Morning Edition on KCCU

Mon-Fri at 5:00 AM
Steve Inskeep and Renee Montagne
Cynthia Sosa

Every weekday for over three decades, NPR's Morning Edition has taken listeners around the country and the world with two hours of multi-faceted stories and commentaries that inform, challenge and occasionally amuse. Morning Edition is the most listened-to news radio program in the country.

A bi-coastal, 24-hour news operation, Morning Edition is hosted by NPR's Steve Inskeep in Washington, D.C., and Renee Montagne at NPR West in Culver City, CA. Even as hosts, Inskeep and Montagne often get out from behind the anchor desk and travel across the world to report on the news first hand. While they are out traveling, David Greene can be heard as regular substitute host.

Heard regularly on Morning Edition are some of the most familiar voices, including news analyst Cokie Roberts and sport commentator Frank Deford as well as the special series StoryCorps, which travels the country recording America's oral history.

Produced and distributed by NPR in Washington, D.C., Morning Edition draws on reporting from correspondents based around the world, and producers and reporters in locations in the United States. This reporting is supplemented by NPR Member station reporters across the country as well as independent producers and reporters throughout the public radio system.

Since its debut on November 5, 1979, Morning Edition has garnered broadcasting's highest honors, including the George Foster Peabody Award and the Alfred I. duPont-Columbia University Award.

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Movies
3:00 am
Tue January 24, 2012

Academy Award Nominations To Be Announced Tuesday

Originally published on Tue January 24, 2012 9:00 am

Transcript

RENEE MONTAGNE, HOST:

Roll out the red carpet. We'll soon know the movies with a shot at Oscar gold. Nominations for the Academy Awards will be announced this morning in Beverly Hills. Kim Masters has been watching the Oscar race as editor-at-large for the Hollywood Reporter, and she joined us from NPR West. Good morning.

KIM MASTERS, BYLINE: Good morning, Renee.

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Business
3:00 am
Tue January 24, 2012

Business News

Originally published on Tue January 24, 2012 9:00 am

Transcript

RENEE MONTAGNE, HOST:

NPR's business news starts with another powerful woman in Brazil.

The Brazilian state oil company has a new chief executive. Her name is Maria das Gracas Foster. Petrobras is the world's fifth-largest oil producer, and Foster becomes the first woman to run a top-five oil company. This comes as the firm looks to double its production by 2020.

The company's stocks surged on news of the appointment. Foster will be the second-most powerful woman in Brazil, after the president. Transcript provided by NPR, Copyright NPR.

Business
3:00 am
Tue January 24, 2012

The Last Word In Business

Originally published on Wed January 25, 2012 11:45 am

Transcript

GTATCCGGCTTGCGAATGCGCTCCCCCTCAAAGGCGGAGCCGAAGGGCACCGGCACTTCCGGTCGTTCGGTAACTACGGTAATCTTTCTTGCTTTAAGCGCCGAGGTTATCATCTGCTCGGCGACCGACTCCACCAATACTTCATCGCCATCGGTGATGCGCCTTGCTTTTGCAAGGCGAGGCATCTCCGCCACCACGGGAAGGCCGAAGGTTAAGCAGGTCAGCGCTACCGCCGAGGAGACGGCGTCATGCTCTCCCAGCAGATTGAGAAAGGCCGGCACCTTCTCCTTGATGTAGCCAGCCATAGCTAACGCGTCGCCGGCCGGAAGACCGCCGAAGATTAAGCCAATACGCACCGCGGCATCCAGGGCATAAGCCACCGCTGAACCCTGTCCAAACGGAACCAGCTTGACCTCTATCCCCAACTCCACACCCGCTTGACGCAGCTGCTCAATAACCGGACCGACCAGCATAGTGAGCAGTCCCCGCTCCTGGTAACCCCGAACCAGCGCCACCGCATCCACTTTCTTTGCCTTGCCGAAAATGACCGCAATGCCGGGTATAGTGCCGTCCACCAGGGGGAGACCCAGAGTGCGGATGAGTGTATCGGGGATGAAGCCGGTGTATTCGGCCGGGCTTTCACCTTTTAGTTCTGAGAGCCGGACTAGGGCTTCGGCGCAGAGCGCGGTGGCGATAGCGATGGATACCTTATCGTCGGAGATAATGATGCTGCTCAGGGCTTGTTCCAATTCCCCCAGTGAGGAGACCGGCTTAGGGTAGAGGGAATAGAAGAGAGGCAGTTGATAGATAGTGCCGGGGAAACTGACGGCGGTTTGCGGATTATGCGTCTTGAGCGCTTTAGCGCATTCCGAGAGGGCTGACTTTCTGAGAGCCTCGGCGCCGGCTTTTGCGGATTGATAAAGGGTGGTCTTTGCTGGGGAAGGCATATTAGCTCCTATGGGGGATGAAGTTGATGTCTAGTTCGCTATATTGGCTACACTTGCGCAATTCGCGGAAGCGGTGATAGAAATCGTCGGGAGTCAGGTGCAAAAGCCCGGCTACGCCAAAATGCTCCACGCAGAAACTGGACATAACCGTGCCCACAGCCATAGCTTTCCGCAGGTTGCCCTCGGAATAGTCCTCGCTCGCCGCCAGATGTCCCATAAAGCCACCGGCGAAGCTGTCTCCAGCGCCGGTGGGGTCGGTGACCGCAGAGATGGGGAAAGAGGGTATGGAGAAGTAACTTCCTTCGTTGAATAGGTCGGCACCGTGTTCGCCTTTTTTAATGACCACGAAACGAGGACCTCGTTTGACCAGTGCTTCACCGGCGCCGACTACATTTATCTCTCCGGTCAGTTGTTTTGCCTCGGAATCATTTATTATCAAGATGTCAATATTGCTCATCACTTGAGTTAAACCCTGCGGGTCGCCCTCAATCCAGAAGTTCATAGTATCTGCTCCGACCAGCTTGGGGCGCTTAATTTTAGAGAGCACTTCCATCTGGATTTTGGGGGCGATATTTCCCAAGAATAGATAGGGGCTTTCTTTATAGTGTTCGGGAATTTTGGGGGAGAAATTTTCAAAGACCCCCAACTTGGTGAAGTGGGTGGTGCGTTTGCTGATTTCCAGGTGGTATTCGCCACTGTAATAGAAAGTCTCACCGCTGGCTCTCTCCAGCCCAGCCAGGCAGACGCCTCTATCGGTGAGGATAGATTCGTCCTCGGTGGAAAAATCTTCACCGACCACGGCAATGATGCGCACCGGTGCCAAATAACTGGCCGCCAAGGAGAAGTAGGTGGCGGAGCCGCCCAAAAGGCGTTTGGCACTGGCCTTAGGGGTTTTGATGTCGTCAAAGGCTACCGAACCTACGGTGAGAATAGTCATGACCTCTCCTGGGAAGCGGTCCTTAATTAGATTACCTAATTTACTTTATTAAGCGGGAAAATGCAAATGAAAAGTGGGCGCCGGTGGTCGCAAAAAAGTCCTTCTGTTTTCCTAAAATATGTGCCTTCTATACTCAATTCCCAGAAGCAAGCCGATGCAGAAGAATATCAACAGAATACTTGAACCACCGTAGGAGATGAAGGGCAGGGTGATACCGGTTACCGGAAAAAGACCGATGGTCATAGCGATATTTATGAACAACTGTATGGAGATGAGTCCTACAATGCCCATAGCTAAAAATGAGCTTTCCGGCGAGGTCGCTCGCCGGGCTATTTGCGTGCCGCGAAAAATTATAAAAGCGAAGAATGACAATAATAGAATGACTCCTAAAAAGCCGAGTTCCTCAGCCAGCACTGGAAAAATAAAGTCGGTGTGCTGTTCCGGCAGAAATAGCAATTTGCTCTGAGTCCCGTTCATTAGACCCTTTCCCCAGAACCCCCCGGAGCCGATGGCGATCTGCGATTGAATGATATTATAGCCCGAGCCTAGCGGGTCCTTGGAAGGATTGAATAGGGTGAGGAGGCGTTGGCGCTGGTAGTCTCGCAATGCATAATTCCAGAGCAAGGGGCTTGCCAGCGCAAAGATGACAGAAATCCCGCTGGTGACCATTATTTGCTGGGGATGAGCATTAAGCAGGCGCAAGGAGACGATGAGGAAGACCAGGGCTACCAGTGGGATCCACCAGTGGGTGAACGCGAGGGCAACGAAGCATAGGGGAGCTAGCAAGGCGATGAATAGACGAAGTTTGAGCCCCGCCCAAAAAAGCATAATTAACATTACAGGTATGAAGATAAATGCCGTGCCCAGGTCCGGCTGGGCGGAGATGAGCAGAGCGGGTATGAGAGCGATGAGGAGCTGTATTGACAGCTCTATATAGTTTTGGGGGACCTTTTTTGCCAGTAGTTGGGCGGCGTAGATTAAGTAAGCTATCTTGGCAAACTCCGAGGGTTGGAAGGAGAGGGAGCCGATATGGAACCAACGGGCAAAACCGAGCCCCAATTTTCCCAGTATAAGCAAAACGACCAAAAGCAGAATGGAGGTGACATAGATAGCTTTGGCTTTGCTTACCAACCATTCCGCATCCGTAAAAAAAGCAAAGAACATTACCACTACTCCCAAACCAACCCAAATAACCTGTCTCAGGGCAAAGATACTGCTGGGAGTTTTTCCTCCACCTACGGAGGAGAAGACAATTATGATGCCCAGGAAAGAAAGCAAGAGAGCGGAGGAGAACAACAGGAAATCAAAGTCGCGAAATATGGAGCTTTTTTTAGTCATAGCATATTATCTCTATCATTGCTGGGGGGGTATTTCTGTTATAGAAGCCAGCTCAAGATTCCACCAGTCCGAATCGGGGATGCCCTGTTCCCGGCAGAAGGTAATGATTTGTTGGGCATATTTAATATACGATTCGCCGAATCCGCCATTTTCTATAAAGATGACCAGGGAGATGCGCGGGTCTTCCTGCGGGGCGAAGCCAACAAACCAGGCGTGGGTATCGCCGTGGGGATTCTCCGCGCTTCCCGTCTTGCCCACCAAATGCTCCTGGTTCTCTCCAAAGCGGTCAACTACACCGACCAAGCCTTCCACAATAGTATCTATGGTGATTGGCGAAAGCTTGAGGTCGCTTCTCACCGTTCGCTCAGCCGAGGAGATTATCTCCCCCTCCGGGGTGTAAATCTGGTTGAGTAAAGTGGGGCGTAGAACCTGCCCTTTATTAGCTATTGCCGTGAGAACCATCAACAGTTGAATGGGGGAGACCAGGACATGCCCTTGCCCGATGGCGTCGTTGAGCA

DAVID GREENE, HOST:

And our last word in business today is a pat-down throwdown. The Transportation Safety Administration says it did not detain Kentucky Senator Rand Paul. But officials at the agency did stop one of their most outspoken critics while he was going through the airport security line in Nashville yesterday.

RENEE MONTAGNE, HOST:

The Republican senator was going through a body scanner when the alarm went off. Apparently, it was an anomaly. Then, he refused to submit to a pat-down, so he was escorted out of the screening area.

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Books
11:01 pm
Mon January 23, 2012

How Dr. Seuss Got His Start 'On Mulberry Street'

Courtesy Random House Children's Books

Seventy five years ago, before Theodor Geisel rocked the culinary world with green eggs and ham or put a red-and-white striped top hat on a talking cat, Geisel (who you probably know better as Dr. Seuss) was stuck on a boat, returning from a trip to Europe.

For eight days, he listened to the ship's engine chug away. The sound got stuck in his head and he started writing to the rhythm. Eventually, those rhythmic lines in his head turned into his first children's book: It was called And to Think That I Saw It on Mulberry Street.

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The Picture Show
7:07 pm
Mon January 23, 2012

One Man's Quest To Capture America's Endangered Zoo Animals (With A Camera)

A spectacled owl (Pulsatrix perspicillata)
Joel Sartore National Geographic

Originally published on Wed May 23, 2012 10:06 am

To spend a day in the life of National Geographic photographer Joel Sartore, there are a few things you have to get used to. Really long drives, for one. Tigers charging at you. And, of course ... well ... messes.

"I'm the only studio portrait photographer I know whose subjects routinely poop and pee on the background right in front of me," he says from behind the lens.

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